Many support groups promote healing by allowing members to share painful experiences. But a group called the Bully Stompers at Moorhead High School has taken this idea one step further. The five students in the group are talking publicly about their experiences as victims of bullying to groups of younger students.
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12/29 Bully Stompers News Story Transcript
Many support groups promote healing by giving members a safe place to share painful experiences. But a group called the Bully Stompers at Moorhead High School has taken this idea one step further. The five students in the group are talking publicly about their experiences as victims of bullying to younger students.
Producer Meg Luther Lindholm has this story.
Narr: Being a teenager has never been easy. That’s often because the desire to fit in and be accepted socially is so strong. If beauty is in the eye of the beholder then it can feel impossible to ever be good enough to make the grade. And for kids who are bullied, the hurt of rejection can be intolerable.
HI I'm Chris..
Narr: Chris is a bright, friendly 16 year old. He comes across as comfortable with himself and others. But like most kids who are severely bullied, Chris, suffered a lot – especially in middle school.
Chris: I was always tormented because of my height and my weight and i'm not the skinniest person i'm not the tallest person and for some odd reason people found that easy to get after me for.
Narr: Chris responded to the bullying like many others. He began to withdraw and turn the bullying against himself. His shame kept him from confiding in anyone else.
Chris: Every single day I said I was fine. I came to school with the brave face and said yeah nothing's bothering me, which made my depression even worse and pushed me further and further into the deep hole.
Narr: The results of the most recent youth risk behavior survey in North Dakota paint a bleak picture. 25 percent of all high school students surveyed said they had felt extremely sad or hopeless for two weeks or longer in the past year. 25 percent of those surveyed also said they had been bullied at school. According to NDSU psychology professor Wendy Troop Gordon it’s hard to know what the correlation is between bullying and severe depression or suicide. But she says thoughts of suicide often occur when a young person sees no way to change the situation and no one to turn to for help.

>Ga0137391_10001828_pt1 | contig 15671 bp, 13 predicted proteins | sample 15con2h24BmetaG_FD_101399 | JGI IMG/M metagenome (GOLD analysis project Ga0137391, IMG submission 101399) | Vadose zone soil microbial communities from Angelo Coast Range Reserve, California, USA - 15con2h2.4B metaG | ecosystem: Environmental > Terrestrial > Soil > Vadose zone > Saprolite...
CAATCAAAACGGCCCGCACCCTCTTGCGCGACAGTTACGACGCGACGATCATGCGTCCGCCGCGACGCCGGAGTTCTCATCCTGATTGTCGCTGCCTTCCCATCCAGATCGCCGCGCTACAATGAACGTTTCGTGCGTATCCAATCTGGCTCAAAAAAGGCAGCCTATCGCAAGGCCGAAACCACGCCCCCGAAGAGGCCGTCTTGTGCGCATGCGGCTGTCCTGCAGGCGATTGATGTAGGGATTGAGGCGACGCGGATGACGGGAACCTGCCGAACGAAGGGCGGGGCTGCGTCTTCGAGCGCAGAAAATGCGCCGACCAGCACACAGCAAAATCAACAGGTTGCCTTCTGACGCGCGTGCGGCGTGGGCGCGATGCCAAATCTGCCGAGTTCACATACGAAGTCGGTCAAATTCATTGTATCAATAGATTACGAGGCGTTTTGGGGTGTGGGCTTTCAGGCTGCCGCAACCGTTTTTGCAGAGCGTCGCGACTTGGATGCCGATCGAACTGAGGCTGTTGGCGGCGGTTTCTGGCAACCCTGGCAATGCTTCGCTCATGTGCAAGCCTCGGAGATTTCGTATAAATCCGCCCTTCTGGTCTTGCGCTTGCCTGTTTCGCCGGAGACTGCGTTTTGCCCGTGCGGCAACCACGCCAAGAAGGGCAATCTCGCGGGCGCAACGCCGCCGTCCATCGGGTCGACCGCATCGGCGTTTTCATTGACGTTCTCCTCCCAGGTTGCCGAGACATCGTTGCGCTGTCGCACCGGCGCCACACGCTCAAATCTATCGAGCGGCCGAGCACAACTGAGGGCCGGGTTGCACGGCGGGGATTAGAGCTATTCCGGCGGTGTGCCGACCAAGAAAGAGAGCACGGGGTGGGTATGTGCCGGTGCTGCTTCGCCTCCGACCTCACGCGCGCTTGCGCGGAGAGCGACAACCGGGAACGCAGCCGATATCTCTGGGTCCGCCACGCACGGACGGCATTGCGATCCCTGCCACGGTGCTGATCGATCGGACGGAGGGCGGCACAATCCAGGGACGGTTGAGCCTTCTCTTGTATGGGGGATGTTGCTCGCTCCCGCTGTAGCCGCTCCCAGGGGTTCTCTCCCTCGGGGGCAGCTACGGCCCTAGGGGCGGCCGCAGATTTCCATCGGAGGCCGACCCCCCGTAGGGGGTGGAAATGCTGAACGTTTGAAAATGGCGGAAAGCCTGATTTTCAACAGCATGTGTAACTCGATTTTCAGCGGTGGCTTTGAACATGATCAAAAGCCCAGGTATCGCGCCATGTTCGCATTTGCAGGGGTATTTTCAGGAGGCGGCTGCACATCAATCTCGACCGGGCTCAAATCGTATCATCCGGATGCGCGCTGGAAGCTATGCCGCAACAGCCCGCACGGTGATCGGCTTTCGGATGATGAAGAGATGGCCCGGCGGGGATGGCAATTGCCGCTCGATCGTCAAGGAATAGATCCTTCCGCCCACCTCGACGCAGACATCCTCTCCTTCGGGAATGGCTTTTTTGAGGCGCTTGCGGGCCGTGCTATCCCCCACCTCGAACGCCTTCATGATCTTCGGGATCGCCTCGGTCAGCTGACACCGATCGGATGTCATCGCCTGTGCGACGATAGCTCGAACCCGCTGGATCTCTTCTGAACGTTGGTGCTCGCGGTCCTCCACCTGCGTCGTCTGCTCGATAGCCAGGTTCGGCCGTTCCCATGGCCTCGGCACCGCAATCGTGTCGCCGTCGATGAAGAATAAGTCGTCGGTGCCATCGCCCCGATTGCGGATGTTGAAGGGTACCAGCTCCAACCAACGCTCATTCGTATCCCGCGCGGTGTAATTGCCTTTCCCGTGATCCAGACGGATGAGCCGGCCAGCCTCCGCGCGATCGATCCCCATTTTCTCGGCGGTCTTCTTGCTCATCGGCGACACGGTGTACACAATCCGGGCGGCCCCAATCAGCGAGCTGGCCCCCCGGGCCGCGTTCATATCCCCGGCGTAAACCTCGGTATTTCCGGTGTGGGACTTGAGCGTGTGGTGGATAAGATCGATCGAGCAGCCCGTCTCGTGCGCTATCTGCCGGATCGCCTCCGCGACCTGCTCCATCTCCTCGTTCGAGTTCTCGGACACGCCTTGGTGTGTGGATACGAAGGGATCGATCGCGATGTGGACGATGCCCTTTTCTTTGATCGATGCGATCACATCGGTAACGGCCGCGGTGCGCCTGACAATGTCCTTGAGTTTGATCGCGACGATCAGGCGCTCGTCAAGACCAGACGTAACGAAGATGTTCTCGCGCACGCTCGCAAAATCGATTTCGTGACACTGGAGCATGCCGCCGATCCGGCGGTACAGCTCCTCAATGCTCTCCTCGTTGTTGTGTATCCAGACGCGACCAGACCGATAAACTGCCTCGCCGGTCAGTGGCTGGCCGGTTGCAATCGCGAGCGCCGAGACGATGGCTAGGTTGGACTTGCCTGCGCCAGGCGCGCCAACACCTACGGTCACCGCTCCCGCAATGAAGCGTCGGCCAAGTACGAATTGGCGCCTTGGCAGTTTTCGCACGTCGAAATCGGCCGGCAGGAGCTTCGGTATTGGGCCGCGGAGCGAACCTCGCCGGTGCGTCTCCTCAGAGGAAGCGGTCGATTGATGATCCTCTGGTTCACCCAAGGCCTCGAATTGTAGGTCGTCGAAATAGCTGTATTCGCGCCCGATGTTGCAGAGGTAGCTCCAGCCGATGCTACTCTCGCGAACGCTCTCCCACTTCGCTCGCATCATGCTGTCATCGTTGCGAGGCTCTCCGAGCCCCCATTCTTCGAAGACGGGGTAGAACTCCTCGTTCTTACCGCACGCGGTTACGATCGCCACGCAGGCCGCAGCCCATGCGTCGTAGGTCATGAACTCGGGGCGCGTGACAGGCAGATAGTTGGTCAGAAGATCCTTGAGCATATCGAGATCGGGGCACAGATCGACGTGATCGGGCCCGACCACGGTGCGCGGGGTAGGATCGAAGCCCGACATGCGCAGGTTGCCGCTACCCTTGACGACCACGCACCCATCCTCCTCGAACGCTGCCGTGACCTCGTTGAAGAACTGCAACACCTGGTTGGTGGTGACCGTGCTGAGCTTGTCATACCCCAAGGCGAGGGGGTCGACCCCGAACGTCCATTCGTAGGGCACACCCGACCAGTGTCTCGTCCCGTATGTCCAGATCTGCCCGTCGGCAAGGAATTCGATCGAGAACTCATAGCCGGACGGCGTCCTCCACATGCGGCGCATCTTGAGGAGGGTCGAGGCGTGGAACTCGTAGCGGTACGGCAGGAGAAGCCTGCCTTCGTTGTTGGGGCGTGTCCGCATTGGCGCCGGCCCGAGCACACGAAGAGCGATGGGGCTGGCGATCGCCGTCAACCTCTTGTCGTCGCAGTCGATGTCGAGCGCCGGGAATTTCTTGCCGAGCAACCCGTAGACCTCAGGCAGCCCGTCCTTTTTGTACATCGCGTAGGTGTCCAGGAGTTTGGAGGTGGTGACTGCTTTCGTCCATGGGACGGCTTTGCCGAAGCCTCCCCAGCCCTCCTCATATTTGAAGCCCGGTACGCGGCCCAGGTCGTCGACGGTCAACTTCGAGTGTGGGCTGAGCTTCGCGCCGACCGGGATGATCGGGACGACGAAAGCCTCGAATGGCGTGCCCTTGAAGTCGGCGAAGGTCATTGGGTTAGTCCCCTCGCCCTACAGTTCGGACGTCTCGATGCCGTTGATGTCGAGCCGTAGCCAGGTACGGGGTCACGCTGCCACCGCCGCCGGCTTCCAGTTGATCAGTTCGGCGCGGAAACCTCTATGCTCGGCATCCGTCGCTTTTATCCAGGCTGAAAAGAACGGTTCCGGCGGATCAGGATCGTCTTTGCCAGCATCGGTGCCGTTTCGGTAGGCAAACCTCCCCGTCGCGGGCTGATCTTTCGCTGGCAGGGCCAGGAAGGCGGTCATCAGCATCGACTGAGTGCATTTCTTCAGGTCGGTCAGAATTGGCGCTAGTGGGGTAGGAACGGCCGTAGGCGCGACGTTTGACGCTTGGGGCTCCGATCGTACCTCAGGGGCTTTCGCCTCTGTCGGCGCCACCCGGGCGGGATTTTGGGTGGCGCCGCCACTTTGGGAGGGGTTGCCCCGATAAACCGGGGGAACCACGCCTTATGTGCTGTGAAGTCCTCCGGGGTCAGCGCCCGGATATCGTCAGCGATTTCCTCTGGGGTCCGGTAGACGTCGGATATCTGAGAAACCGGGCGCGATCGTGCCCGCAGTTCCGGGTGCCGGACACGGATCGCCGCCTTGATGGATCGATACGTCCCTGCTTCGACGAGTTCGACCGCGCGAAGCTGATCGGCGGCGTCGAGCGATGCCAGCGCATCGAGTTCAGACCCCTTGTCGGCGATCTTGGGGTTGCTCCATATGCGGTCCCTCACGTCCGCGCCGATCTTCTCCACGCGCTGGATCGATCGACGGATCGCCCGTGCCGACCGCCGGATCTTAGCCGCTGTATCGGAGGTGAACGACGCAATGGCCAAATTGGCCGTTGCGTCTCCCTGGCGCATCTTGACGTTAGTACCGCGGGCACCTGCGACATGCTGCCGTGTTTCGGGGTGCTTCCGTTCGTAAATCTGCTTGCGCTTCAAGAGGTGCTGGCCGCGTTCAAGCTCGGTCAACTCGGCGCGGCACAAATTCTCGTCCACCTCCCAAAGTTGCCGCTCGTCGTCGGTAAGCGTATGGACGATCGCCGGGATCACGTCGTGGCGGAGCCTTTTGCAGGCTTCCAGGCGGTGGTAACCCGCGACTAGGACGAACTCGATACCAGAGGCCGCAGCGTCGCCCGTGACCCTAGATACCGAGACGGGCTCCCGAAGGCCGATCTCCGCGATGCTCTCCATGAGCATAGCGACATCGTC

WTG: What we know is that the pain of peer rejection is so great and when there’s no sense that there’s going to be any way out. And the humiliation that comes with peer victimization. There’s a sense of being worthless. That’s going to lead to a general sense of what other choices do I have?
Narr: Three of the five Bully Stompers contemplated suicide as potentially the best way out of their pain. But someone came along who made a difference. That was their school counselor Scott Matheson. He empathized and offered his unconditional support. And over time he helped them form into the Bully Stompers – to support each other and educate younger kids. Brittany says speaking personally and publicly about the pain of bullying is the best way to help others feel less alone.
Brittany: When you're bullied you feel like you're the only one who's going through it. You don't really look at how many other people are walking down the hallway with their head down like you are. Just knowing that the older kids go through the same things. Even though they went through it they're ok. you don't have to give up.
Narr: Counselor Scott Matheson says the power of the presentations is in this power of connection.
SM: By using peer mentors to share personal stories - others who hear say if this person can do it i can find courage to do it too.
Narr: Life for teens – even in the worst situations can get better. That is the moral of each student’s story says counselor Scott Matheson.
SM: There's always a light at end of tunnel. It’s a painful time - we adults minimize - but we have to emphasize that if you take these steps if you continue to get the help and reach out it will get better you will get through it and there's always hope.
Narr: if you’re an educator interested in starting a Bully Stompers group at your school you can send a note of interest to email@example.com. Put Bully Stompers in the subject line. For Prairie Public I’m Meg Luther Lindholm.